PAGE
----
CBO charts changes in long-term unemployed

A larger share of the long-term unemployed this year have been women, college graduates and people ages 55 or older, according to the nonpartisan Congressional Budget Office (CBO).

Comparing March 2007 to March 2014, the CBO found the percentage of women who have been out of work for a long period has increased by 9 percentage points. 

Similarly, the percentage of college graduates and people over 55 who account for the long-term unemployed has each increased by 7 percentage points.

The CBO also found a larger fraction of the long-term unemployed this year are people who lost their job involuntarily than in March 2007, before the recession hit.

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Long-term unemployed is defined as people who have been out of work for more than half a year.

Over the last seven years, the CBO says people who are male, young, unmarried, black and without a college education have accounted for more of the long-term unemployed.

The study comes after House Minority Leader Nancy Pelosi (D-Calif.) asked the budget office to compare the characteristics of the long-term unemployed between the two periods.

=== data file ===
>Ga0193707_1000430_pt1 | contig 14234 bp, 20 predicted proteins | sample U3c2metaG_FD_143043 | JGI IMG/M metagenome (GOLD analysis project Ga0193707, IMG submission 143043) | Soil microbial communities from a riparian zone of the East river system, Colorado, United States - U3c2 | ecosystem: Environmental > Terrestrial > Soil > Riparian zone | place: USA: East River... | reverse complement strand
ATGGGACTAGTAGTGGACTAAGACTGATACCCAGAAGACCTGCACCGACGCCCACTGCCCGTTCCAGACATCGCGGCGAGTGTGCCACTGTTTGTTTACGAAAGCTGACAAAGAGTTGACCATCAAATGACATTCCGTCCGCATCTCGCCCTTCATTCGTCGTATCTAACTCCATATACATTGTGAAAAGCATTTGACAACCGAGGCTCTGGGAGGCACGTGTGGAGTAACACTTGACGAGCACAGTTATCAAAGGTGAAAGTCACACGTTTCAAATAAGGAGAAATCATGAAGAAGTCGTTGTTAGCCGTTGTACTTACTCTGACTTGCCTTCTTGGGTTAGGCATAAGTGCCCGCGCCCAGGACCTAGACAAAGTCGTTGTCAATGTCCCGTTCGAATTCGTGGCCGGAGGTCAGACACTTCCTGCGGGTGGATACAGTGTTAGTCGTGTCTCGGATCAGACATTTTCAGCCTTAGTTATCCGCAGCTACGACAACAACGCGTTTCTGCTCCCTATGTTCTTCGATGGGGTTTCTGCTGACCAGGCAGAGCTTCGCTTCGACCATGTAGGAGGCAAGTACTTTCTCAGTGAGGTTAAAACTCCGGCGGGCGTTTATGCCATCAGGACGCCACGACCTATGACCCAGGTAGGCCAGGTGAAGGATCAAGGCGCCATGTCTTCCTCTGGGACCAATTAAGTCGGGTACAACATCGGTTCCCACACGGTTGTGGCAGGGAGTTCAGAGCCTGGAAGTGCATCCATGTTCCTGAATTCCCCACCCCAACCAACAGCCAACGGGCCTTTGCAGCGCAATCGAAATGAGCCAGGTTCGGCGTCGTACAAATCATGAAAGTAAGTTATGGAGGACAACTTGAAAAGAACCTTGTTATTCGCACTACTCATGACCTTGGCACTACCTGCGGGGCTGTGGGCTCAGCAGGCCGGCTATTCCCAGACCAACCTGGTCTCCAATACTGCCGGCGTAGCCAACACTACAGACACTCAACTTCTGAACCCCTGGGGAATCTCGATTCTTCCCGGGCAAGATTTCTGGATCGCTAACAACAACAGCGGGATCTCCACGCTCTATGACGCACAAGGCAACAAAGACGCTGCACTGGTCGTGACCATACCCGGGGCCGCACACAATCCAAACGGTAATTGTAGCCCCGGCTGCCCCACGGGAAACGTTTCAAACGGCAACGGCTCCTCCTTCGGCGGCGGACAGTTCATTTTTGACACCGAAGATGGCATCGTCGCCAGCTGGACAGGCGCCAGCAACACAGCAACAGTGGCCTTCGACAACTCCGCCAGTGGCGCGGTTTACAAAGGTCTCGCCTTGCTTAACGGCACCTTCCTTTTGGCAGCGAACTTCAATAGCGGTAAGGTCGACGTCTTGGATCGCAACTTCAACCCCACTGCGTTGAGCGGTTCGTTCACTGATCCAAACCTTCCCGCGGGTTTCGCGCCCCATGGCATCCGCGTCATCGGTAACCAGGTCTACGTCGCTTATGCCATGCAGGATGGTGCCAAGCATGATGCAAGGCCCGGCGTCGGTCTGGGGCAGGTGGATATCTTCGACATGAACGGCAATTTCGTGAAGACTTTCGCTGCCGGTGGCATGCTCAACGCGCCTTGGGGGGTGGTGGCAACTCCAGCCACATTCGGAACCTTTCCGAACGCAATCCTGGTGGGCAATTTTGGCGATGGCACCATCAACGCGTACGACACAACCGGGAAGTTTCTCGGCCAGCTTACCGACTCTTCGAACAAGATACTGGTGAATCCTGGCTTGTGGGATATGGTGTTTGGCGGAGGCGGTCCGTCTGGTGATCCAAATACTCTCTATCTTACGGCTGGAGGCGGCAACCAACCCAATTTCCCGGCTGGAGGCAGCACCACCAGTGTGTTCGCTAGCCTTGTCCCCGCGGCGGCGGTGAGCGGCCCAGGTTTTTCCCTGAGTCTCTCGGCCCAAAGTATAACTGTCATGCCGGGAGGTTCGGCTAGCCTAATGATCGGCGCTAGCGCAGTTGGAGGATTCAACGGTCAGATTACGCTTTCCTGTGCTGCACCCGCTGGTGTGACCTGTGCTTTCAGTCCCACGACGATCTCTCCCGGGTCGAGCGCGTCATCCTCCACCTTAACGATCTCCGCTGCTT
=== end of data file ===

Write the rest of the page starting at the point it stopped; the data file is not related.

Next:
According to the CBO, in March, 3.9 million people were out of work for more than 26 weeks. That’s much higher than the 1.3 million who were in the same boat in March 2007. 

The long-term unemployment rate during the period was the highest in the second quarter of 2010, at 4.3 percent. By March 2014, it was 2.4 percent. The CBO said the rate has fallen further to 1.9 percent in the third quarter of this year — just a percentage point higher than the average from 2001 to 2007. 

The CBO conducted the study based on the Census Bureau’s Current Population Surveys conducted in March 2007 and March 2014.